Many industrial developments took place in Doncaster during the first quarter of the 20th century.
None was perhaps more noteworthy than the St Helens-based Pilkington Bros establishing a plate glass works and housing estate at Kirk Sandall in the early 1920s.
The company was founded in 1826 as a partnership between members of the Pilkington and Greenall families, based in St Helens, Lancashire.
The venture used the trading name of St Helens Crown Glass Company. On the departure from the partnership of the last Greenall in 1845, the firm became known as Pilkington Brothers.
In July 1894 the business was incorporated under the Companies Act 1862 as Pilkington Brothers Limited.
A snap-shot of Kirk Sandall’s earlier history is given in an anonymous article Kirk Sandall: A Review of its history and development. This appeared in the September-October, 1959, issue of Cullet, the house magazine of the Pilkington Group and said: ‘The old village – never more than a handful of cottages, a farm, and the big house – was known for several centuries as Sandall Parva.
‘It clusters round the parish church dedicated to St Oswald...The building is partly Norman and may have Saxon foundations.’
Reporting on events leading up to the transformation of Kirk Sandall, the Doncaster Chronicle of August 8, 1919, stated that the Doncaster Borough Council was selling 38 acres in the Barnby Dun area to Messrs Pilkingtons, as part of a big scheme.
The newspaper also understood that George F Milnthorpe, JP, of Barnby Dun, had been approached to sell land.
The person acting on behalf of Pilkington Bros was architect and surveyor T H Johnson, of Priory Place, Doncaster.
The prospect of Pilkingtons establishing a works in the Doncaster area aroused great attention and interest.
Kirk Sandall was an ideal situation. Its excellent waterway and railway facilities were conveniently sited, especially since the Great Central Railway Company had doubled its line in the area.
The Doncaster Gazette of January 8, 1920 mentioned that the West Riding Magistrates at the Quarter Sessions in Leeds had favourably considered an application for the closure of certain roads as a preliminary to Pilkington’s scheme.
The factory was to have a frontage to the river and plans and designs for it had been prepared by the company’s own engineer.
It was expected that in due course a small town of hutments would appear at Kirk Sandall, for the accommodation of several hundred men expected to be employed in erecting the new factory.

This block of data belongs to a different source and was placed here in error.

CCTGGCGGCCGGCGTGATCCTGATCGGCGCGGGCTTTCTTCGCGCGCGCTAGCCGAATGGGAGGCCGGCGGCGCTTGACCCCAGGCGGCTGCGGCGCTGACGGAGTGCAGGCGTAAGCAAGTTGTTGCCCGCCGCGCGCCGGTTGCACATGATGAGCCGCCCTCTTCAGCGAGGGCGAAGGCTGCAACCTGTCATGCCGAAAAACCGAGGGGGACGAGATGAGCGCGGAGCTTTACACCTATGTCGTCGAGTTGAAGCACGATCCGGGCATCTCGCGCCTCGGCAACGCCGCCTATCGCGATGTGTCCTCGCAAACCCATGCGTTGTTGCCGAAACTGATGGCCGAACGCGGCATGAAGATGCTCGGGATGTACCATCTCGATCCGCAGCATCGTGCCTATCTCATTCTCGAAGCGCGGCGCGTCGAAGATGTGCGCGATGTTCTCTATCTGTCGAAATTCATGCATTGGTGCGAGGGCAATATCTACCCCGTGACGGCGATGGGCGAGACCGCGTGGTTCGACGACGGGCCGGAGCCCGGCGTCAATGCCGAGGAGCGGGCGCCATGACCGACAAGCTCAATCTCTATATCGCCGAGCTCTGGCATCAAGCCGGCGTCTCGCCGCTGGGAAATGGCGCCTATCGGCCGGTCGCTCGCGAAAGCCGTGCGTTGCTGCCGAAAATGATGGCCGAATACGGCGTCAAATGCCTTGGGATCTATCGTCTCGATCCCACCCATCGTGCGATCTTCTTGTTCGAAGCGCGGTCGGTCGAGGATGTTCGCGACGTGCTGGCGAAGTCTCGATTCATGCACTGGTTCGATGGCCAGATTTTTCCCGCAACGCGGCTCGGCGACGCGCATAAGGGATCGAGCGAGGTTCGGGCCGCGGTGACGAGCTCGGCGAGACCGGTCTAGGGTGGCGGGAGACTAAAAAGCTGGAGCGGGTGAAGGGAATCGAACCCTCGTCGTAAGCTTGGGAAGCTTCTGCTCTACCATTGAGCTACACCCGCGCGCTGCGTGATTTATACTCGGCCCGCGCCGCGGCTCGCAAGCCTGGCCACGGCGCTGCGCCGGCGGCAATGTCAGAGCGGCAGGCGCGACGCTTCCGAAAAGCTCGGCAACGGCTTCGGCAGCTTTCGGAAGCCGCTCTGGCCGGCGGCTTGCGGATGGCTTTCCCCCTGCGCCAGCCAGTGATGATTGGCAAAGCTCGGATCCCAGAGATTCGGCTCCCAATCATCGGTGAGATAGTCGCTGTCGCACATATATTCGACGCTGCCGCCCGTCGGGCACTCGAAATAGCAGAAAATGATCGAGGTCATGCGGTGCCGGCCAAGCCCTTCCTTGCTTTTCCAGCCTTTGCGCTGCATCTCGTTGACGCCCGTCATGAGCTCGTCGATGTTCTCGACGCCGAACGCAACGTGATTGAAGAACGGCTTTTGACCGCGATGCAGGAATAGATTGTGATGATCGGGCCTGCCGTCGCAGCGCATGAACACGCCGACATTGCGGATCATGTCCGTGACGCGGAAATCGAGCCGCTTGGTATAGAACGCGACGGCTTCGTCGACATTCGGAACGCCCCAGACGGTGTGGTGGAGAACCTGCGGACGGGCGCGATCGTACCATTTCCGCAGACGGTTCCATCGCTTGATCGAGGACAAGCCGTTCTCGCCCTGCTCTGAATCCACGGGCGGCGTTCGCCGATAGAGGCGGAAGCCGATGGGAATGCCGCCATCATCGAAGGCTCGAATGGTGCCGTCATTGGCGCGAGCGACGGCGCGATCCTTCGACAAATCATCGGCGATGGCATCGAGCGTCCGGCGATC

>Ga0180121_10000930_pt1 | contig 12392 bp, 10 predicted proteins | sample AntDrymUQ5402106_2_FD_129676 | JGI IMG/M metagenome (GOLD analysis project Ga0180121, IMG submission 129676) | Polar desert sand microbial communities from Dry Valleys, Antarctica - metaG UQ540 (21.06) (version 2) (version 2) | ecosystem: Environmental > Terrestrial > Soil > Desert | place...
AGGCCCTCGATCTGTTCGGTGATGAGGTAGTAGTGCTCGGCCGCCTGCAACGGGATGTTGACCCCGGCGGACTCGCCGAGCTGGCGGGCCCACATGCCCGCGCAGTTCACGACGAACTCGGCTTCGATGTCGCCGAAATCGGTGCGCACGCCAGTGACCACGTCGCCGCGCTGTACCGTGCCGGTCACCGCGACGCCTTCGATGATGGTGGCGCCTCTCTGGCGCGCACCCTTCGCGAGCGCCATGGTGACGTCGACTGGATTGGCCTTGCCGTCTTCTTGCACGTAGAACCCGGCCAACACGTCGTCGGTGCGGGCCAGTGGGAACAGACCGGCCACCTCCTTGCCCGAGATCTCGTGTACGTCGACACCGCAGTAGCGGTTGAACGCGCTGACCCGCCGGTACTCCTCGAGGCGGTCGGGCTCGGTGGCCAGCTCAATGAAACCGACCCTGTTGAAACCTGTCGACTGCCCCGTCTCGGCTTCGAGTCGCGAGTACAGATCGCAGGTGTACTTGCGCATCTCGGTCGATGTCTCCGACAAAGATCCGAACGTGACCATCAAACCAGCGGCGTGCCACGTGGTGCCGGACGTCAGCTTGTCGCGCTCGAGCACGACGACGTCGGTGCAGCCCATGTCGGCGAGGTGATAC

The Doncaster Gazette of April 8, 1920, released news that a start was imminent on the first portion of the new Kirk Sandall village.
The contract for this section was placed with Doncaster’s, H Arnold & Son Ltd. This was for a number of steel-framed houses of the Dorman Long type.
Johnson & Moore, of Balby, secured the contract for the erection of the first section of brick houses and Arnold & Son were also to erect a number of houses of the Boulton and Paul type.
These houses were to be situated near the vicarage and along Brecks Lane.
The establishment of the works necessitated the closing of approximately two miles of highways and footpaths.
The whole of the land over which these roads and footpaths ran was to be absorbed in the area of the works.
The Doncaster Chronicle of May 28, 1920, painted a romantic picture of the work in progress at the Kirk Sandall factory and new housing estate.
‘In the early evening, when the workmen lay down their tools, the roads are alive with the sons of toil returning to their homes and their lodgings, and the same scene is witnessed in the early mornings as they set out for the work of the day, concentrating on Kirk Sandall from many points of the compass.’
The same newspaper on March 25, 1921, predicted that by the end of the year there would be around 400 houses ready for occupation in the area.
Consequently, Pilkington Bros wrote to the Sanitary Committee of the Doncaster Rural District Council stressing the urgent need for the authority to press forward with the scheme for sewerage and sewage disposal in the parishes of Kirk Sandall and Barnby Dun.
The company also gave satisfactory guarantees to the West Riding County Council Education Committee with regard to school accommodation.
Pilkingtons agreed to make a substantial contribution toward the cost of a new school in place of the old Free School.
During May 1921 the Doncaster Rural District Council made an application for the amalgamation of the parishes of Barnby Dun and Kirk Sandall, with the object of simplifying and equalising the rating of the two area.
The amalgamation, it was contended, would convert the two villages into one parish.
The works started production in August 1921.
The names of many of the streets and squares are a reminder of the close family ties with St Helens: Windle Square, St Helens Square, Sutton Road, Dentons Green Lane and Cowley Place.